The island republic of Kiribati currently imposes the highest cigarette tax rate at 89.13%. Total cigarette tax comprises of excise tax, import duties, ad valorem, sales tax and other taxes. Imposing high cigarette tax rate is recommended by the WHO to reduce smoking prevalence and utilized to benefit the local economy. ‘Raising taxes on tobacco products is one of the most effective and cost-effective ways to reduce consumption of products that kill, while also generating substantial revenue,’ said WHO Director-General Dr. Margaret Chan in a press release. The UK government’s decision to maintain high taxation rate for cigarette products for the past decade is in line with the WHO Framework Convention of Tobacco Control treaty which was ratified back in 2005. Article 6 of the global health treaty requires increasing the sales price of tobacco products via tax hike and prohibiting sales of tax and duty-free tobacco products.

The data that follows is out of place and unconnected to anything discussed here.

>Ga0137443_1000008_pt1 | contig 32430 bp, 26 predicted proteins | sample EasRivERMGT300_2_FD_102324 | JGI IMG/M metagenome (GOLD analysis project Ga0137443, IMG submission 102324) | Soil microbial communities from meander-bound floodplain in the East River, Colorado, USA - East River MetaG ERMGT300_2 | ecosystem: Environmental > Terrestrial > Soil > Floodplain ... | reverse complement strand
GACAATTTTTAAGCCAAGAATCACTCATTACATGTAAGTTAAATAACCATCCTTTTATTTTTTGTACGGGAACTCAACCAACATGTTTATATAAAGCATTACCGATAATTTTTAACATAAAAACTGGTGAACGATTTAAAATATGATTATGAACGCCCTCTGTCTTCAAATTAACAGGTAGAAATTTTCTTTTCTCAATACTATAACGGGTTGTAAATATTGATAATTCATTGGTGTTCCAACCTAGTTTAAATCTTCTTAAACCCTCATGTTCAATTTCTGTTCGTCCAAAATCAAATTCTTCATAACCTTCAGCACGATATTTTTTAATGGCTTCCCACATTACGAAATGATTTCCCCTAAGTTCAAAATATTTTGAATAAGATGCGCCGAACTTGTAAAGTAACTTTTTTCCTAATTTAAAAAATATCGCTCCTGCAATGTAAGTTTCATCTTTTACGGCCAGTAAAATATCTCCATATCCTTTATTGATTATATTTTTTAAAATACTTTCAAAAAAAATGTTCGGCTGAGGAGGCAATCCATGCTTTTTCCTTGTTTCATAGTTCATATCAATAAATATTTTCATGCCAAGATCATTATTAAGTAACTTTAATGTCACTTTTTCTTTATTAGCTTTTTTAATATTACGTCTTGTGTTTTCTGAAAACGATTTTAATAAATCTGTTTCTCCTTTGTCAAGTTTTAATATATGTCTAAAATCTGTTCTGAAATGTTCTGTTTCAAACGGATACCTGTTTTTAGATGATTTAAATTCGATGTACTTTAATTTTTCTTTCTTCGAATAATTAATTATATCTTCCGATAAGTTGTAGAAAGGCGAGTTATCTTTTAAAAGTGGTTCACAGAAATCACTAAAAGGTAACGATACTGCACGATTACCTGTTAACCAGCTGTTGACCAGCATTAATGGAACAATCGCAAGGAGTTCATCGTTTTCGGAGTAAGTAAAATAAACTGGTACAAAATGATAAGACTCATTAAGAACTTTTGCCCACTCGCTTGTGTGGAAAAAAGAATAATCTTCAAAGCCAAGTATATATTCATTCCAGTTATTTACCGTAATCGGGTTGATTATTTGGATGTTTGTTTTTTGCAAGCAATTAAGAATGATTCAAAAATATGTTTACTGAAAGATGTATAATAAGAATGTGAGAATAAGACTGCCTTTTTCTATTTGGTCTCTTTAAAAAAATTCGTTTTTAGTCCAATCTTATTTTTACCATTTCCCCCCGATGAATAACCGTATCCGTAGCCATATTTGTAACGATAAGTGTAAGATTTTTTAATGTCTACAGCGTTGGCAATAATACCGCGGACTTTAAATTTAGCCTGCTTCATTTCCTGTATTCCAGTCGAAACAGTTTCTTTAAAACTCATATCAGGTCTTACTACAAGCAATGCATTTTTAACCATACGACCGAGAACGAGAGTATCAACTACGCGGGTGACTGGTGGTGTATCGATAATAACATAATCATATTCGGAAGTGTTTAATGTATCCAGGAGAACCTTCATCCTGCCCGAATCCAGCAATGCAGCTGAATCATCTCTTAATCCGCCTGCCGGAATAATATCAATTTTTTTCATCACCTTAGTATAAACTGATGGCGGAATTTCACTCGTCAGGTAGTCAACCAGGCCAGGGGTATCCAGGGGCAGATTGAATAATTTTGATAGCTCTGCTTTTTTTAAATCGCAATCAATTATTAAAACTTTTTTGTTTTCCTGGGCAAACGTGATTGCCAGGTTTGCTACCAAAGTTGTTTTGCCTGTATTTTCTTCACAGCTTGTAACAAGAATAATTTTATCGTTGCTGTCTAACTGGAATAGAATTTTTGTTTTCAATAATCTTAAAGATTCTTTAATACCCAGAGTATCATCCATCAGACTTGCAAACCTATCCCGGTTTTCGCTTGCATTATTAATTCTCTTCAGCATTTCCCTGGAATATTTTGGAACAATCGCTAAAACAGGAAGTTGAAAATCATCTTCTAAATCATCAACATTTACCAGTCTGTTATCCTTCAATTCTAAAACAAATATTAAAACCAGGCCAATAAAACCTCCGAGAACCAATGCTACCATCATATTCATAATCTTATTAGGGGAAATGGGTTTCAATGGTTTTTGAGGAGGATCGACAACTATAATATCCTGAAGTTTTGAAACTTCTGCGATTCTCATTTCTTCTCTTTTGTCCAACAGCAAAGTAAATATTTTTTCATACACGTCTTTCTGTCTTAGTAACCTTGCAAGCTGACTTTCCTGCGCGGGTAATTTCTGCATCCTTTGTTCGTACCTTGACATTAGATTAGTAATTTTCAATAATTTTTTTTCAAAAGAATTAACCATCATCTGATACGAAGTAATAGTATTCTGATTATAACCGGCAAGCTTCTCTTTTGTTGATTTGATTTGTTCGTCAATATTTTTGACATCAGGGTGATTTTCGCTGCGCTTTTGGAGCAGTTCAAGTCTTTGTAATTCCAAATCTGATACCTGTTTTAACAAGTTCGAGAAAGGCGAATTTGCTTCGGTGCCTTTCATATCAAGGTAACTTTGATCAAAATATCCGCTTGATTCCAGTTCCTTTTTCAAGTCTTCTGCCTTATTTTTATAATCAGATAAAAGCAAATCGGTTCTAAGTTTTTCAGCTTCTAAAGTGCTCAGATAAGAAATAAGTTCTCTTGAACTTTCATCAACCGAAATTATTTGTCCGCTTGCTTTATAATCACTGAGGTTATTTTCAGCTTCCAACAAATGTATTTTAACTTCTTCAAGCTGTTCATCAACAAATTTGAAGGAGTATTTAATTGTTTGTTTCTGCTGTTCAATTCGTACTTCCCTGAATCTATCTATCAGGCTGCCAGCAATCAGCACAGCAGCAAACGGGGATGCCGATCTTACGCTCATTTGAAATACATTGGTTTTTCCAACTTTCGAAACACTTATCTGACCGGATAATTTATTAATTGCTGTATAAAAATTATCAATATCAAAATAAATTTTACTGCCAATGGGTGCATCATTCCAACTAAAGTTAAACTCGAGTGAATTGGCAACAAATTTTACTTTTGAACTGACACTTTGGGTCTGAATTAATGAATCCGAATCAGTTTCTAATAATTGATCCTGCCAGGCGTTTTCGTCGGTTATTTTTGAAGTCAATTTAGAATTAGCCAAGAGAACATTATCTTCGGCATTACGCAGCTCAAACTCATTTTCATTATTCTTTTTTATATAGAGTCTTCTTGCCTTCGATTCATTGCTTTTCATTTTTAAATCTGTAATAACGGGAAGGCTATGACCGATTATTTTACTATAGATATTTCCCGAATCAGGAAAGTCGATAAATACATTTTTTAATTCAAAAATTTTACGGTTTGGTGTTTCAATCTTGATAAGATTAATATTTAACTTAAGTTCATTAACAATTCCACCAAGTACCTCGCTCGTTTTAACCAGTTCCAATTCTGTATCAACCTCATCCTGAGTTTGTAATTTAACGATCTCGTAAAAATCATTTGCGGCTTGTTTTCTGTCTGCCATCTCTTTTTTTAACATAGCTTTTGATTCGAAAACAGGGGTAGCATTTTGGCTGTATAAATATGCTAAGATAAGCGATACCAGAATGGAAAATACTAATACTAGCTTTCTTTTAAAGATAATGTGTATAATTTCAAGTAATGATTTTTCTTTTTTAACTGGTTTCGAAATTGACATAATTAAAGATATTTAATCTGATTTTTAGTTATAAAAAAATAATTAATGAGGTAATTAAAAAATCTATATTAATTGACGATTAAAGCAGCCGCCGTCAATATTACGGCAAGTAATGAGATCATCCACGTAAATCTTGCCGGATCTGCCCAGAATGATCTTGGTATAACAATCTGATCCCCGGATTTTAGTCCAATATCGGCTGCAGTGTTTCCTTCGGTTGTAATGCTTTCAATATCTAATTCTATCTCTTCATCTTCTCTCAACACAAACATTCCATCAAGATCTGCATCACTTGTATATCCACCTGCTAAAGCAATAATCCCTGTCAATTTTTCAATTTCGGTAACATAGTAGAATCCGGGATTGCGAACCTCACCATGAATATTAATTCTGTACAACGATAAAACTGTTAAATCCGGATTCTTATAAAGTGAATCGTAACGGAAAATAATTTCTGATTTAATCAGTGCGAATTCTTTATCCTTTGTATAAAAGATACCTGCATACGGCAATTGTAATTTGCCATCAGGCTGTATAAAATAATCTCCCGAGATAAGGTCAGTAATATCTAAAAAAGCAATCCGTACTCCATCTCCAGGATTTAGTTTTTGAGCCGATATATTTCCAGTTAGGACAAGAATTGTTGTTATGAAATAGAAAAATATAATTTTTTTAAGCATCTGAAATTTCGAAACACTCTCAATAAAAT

According to HM Treasury, high taxation of cigarette products has generated £12.3 billion worth of revenue annually though the Tobacco Manufacturers Association argued that the measure is generating losses to the government due to more smokers resorting to smuggled products and purchasing on the black market. The WHO report also stated that 10% increase in cigarette price will reduce smoking consumption between to 2 to 8%. ‘Evidence from countries such as China and France shows that higher tobacco product prices linked to increased taxes lead to declines in smoking prevalence and tobacco-related harm, such as lung cancer deaths’, said Douglas Betcher from the WHO Department For The Prevention of Non-Communicable Diseases.

High taxation rate in certain countries reflects its high smoking prevalence. Kiribati has the highest recorded tobacco consumption rate of 74% in the Pacific region. According to tobacco control advisor, Ada Moadsiri, imposing tax hike on tobacco goods is part of the country’s Tobacco Free Pacific Campaign. “We have seen in New Zealand after they declared their tobacco free New Zealand goal for 2025 that tobacco use consumption is actually decreasing at an accelerated rate as they continue to implement tobacco control action, much like the ones that our Pacific Islands are doing now,” she said in an interview with Radio New Zealand International.